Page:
ST. LOUIS–(KMOX)–Four and a half years after the state of Missouri stripped St. Louis Public Schools of accreditation, no one has a timetable for getting it back.
During a stopover at a city public school, Governor Nixon was asked by KMOX if he has a goal — similar to President Kennedy vowing to put a man on the Moon by the end of the decade — for when the state takeover will end.
Nixon bristled at the question and thumped the podium as he defended the progress so far without a goal.
“These schools right now are schools in which those kids and those parents can succeed,” Nixon said, “This isn’t about a light switch at some particular point because some kids scored the right number on a test.”
Rick Sullivan, the President of the three-member state panel now running city schools, also has no timetable for re-accreditation.
“There isn’t a date,” Sullivan said.
When asked if there should be a goal pasted on the wall of his office, Sullivan responded: “I don’t know. I think there’s a lot of work being done. I don’t know that a specific date needs to be put on this.”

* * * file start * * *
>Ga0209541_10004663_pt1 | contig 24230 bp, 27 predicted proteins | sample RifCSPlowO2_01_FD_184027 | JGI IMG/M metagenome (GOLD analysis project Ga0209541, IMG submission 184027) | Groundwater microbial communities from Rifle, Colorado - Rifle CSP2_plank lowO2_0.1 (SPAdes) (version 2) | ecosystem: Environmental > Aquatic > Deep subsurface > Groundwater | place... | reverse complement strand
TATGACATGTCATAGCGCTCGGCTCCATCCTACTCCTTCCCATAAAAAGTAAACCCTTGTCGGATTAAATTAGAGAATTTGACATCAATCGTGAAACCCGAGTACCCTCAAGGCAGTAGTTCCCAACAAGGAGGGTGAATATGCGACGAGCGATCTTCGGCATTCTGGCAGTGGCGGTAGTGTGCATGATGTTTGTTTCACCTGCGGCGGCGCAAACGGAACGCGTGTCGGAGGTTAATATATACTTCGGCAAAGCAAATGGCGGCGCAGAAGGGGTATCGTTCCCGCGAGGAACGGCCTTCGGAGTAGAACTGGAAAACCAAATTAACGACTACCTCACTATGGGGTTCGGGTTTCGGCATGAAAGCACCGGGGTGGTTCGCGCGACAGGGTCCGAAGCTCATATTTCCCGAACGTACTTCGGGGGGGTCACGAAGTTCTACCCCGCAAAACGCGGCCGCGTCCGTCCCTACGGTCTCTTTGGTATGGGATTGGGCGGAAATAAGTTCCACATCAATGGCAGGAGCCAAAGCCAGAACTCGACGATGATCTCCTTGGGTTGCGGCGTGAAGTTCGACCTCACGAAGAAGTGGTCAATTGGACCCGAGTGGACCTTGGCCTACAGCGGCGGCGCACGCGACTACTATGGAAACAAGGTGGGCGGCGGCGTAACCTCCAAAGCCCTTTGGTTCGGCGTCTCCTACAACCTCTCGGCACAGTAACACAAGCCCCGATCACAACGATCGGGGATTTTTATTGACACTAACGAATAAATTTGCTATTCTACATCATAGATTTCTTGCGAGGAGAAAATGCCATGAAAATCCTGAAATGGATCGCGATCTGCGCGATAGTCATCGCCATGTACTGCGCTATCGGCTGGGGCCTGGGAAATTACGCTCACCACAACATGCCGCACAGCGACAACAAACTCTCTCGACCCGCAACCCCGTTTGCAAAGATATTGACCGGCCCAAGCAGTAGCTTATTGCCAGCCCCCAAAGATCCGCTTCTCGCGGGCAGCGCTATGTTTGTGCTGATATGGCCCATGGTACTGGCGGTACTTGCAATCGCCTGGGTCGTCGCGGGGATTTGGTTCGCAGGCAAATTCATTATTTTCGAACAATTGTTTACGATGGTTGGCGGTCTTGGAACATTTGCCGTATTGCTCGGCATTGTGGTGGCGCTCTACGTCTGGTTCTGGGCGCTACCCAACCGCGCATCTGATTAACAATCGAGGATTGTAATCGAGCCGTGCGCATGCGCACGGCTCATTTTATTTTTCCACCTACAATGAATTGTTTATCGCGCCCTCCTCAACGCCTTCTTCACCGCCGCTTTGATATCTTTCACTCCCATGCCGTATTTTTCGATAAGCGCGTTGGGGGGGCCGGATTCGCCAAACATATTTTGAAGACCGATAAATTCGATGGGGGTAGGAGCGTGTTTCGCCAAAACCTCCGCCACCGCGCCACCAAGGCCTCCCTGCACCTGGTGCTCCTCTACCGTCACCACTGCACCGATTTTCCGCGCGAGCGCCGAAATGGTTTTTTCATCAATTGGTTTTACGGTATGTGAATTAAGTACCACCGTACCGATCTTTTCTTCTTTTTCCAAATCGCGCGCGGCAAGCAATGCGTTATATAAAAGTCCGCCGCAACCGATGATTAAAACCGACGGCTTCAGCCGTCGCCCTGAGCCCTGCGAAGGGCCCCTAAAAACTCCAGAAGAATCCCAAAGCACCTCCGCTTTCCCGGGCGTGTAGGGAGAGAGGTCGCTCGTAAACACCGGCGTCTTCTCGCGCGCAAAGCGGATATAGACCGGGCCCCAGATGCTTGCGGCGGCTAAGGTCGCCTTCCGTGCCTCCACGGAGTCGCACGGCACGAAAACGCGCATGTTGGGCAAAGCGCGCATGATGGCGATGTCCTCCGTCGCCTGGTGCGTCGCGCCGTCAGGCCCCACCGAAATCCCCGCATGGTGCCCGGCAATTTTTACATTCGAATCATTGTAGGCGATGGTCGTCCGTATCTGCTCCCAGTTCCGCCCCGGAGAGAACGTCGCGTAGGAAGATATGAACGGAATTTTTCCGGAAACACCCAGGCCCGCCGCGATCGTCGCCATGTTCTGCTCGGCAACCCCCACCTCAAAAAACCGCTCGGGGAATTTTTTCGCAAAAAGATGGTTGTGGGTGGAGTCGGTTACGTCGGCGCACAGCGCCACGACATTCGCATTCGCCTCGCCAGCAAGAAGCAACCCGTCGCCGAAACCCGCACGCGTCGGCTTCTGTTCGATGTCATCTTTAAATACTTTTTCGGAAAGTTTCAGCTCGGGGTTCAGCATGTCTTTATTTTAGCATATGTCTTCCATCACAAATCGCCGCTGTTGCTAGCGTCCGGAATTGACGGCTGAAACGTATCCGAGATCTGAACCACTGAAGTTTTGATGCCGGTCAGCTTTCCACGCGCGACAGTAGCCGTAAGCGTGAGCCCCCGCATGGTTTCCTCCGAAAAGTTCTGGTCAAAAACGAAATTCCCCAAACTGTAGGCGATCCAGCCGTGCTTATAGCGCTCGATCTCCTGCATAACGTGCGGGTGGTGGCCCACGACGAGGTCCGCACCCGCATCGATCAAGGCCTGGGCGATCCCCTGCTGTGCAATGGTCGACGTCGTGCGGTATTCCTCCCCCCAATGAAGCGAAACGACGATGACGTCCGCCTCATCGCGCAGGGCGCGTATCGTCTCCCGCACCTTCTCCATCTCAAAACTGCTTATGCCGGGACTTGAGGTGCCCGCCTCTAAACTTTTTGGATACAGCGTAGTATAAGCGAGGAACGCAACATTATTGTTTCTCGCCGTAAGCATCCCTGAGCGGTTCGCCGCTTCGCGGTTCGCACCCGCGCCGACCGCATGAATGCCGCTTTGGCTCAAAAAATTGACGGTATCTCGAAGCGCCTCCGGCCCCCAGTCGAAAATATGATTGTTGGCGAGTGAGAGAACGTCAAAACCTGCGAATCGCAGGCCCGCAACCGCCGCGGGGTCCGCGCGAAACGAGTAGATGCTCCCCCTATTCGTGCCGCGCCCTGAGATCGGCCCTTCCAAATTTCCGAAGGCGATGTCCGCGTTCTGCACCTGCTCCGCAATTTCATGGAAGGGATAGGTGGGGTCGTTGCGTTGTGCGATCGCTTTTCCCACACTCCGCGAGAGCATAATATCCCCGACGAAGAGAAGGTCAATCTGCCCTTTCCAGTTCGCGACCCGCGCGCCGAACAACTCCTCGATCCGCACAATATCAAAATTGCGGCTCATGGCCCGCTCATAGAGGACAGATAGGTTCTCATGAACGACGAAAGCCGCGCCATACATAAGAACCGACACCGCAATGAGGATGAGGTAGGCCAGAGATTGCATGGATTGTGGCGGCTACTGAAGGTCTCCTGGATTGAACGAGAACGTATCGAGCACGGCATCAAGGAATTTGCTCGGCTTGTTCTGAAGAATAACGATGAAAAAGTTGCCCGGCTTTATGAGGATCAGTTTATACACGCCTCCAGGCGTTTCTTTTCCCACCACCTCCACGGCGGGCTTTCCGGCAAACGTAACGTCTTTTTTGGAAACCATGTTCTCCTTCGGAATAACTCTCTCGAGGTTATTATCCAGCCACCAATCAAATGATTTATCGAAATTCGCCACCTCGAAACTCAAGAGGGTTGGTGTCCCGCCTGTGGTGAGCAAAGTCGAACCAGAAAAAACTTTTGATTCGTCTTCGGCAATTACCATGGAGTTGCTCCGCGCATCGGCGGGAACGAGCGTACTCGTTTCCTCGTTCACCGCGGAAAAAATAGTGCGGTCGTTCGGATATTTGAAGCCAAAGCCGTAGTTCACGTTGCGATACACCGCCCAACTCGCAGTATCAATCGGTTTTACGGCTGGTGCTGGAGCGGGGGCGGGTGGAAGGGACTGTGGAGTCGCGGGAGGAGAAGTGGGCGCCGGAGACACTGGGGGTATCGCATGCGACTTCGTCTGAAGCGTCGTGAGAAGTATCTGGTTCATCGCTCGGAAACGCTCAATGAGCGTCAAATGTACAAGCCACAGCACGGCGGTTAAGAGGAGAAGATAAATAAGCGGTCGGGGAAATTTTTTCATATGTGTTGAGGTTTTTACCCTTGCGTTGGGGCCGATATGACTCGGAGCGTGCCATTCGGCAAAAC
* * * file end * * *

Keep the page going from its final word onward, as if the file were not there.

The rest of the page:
And Superintendent Dr. Kelvin Adams also refuses to set a calender goal for re-accreditation . Adams says his goal is “now,” but when pressed would only suggest that the district should be re-accredited “in less than ten years.”
Those involved say it’s all about getting students to deliver test scores that satisfy requirements set by the State Department of Education.
Also looming, court cases that could allow city students to flee to surrounding St. Louis County school districts with St. Louis City schools expected to pay their tuition .
Adams was asked if St. Louis City Schools can afford to pay tuition for a mass exodus of students to neighboring districts .
“I don’t think the district can (afford to pay),” Adams said, “No, I don’t think so.”
Adams says he has made no calculations on how many students might leave the district for the county or what the tuition bill might be.
Many county districts fear they may get stuck with the bill.
A recent poll conducted by the the University of Missouri-St. Louis estimated that if the courts allow children to get free tuition at any public school in the county, some 13,500 would flood county schools — about 8,300 of them from the unaccredited St. Louis Public schools.